Matt Whipp at pcpro.

More in Tux Machines

Opera Data Breach, Security of Personal Data

  • Opera User? Your Stored Passwords May Have Been Stolen
    Barely a week passes without another well-known web company suffering a data breach or hack of some kind. This week it is Opera’s turn. Opera Software, the company behind the web-browser and recently sold to a Chinese consortium for $600 million, reported a ‘server breach incident’ on its blog this weekend.
  • When it comes to protecting personal data, security gurus make their own rules
    Marcin Kleczynski, CEO of a company devoted to protecting people from hackers, has safeguarded his Twitter account with a 14-character password and by turning on two-factor authentication, an extra precaution in case that password is cracked. But Cooper Quintin, a security researcher and chief technologist at the Electronic Frontier Foundation, doesn’t bother running an anti-virus program on his computer. And Bruce Schneier? The prominent cryptography expert and chief technology officer of IBM-owned security company Resilient Systems, won’t even risk talking about what he does to secure his devices and data.

Android Leftovers

FOSS and Linux Events

  • On speaking at community conferences
    Many people reading this have already suffered me talking to them about Prometheus. In personal conversation, or in the talks I gave at DebConf15 in Heidelberg, the Debian SunCamp in Lloret de Mar, BRMlab in Prague, and even at a talk on a different topic at the RABS in Cluj-Napoca.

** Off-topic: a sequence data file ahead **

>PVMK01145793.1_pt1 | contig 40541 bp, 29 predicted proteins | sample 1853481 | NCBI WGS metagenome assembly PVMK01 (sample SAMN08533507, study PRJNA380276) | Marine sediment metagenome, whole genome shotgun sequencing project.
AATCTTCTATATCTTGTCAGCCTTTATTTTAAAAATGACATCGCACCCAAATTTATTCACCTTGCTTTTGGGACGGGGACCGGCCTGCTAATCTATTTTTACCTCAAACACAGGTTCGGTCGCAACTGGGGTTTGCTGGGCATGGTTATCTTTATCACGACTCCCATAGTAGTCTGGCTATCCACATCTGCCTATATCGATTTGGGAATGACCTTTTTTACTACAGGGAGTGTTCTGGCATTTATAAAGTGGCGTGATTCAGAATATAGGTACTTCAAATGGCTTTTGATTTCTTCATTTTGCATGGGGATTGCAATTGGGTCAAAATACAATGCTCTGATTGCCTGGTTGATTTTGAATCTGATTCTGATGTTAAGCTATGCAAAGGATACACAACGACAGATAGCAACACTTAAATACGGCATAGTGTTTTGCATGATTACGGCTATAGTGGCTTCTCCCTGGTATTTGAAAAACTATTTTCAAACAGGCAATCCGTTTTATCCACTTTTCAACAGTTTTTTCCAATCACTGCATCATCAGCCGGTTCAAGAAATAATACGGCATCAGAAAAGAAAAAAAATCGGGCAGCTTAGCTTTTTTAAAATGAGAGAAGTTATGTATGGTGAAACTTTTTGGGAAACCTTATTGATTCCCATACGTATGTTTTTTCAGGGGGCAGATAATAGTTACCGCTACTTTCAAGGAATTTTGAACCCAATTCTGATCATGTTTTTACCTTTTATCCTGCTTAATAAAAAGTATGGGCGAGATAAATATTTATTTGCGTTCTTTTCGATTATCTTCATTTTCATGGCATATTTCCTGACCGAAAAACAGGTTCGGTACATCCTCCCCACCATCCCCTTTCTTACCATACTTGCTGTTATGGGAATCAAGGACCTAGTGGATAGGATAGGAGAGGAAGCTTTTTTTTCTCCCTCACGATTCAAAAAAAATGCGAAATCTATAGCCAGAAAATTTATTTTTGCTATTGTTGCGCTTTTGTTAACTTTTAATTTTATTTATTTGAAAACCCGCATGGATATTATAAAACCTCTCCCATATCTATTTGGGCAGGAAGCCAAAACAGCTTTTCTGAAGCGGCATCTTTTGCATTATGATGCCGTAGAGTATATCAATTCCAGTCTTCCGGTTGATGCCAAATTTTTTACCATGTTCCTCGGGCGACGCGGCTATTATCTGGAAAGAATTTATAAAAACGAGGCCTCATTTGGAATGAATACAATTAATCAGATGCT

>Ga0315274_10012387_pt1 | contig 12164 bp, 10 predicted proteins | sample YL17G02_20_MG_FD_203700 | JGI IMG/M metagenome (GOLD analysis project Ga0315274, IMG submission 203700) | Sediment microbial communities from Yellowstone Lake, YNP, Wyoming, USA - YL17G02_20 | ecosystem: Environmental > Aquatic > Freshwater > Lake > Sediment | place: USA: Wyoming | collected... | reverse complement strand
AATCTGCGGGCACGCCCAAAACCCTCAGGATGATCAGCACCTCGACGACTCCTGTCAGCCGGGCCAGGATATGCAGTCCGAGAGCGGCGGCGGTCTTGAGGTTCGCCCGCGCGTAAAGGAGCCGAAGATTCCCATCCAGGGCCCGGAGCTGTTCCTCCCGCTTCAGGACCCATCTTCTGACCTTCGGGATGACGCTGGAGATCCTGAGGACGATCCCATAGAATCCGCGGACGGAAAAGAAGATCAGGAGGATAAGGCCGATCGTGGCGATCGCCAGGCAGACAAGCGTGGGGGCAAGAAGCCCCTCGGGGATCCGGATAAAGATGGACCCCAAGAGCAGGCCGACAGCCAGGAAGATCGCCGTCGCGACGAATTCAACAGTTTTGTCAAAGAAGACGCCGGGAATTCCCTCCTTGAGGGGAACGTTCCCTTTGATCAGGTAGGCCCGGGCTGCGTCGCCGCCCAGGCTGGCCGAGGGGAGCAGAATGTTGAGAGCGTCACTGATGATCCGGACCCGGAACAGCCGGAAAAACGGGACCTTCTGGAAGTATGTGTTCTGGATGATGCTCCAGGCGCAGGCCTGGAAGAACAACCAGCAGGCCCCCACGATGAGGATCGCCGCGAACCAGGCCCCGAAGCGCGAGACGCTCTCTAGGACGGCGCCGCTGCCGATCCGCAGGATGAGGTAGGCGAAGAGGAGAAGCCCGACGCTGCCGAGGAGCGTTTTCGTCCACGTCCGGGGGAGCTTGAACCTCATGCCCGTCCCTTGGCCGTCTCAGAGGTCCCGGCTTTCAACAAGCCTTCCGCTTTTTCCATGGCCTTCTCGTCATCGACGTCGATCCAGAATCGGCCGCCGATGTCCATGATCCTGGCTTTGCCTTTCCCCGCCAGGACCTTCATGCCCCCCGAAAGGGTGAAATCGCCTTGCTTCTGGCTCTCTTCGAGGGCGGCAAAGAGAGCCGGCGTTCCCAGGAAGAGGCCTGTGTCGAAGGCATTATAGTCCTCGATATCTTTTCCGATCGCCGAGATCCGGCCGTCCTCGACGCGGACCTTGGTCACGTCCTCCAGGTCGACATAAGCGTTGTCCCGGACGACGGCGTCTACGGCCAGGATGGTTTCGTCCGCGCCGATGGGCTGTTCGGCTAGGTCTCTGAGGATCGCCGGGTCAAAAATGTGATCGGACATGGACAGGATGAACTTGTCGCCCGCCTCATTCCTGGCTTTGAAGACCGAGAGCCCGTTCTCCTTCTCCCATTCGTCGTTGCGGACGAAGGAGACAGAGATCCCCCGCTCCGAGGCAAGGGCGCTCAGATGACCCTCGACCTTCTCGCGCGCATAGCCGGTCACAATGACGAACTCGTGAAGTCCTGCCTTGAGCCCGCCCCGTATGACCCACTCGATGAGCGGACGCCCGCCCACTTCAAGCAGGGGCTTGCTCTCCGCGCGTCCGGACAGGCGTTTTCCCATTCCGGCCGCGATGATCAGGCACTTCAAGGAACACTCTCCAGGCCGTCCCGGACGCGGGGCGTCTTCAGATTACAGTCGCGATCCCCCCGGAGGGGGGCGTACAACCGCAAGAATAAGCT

• TPM Microconference Accepted into LPC 2016
    Although trusted platform modules (TPMs) have been the subject of some controversy over the years, it is quite likely that they have important roles to play in preventing firmware-based attacks, protecting user keys, and so on. However, some work is required to enable TPMs to successfully play these roles, including getting TPM support into bootloaders, securely distributing known-good hashes, and providing robust and repeatable handling of upgrades. In short, given the ever-more-hostile environments that our systems must operate in, it seems quite likely that much help will be needed, including from TPMs. For more details, see the TPM Microconference wiki page.
  • More translations added to the SFD countdown
    Software Freedom Day is celebrated all around the world and as usual our community helps us to provide marketing materials in their specific languages. While the wiki is rather simple to translate, the Countdown remains a bit more complicated and time consuming to localize. One needs to edit the SVG file and generate roughly a 100 pictures, then upload them to the wiki. Still this doesn’t scare the SFD teams around the world and we are happy to announce three more languages are ready to be used: French, Chinese and German!

Second FreeBSD 11.0 Release Candidate Restores Support for 'nat global' in IPFW

Glen Barber from the FreeBSD project announced the availability of the second RC (Release Candidate) development build of the upcoming FreeBSD 11.0 operating system. Read more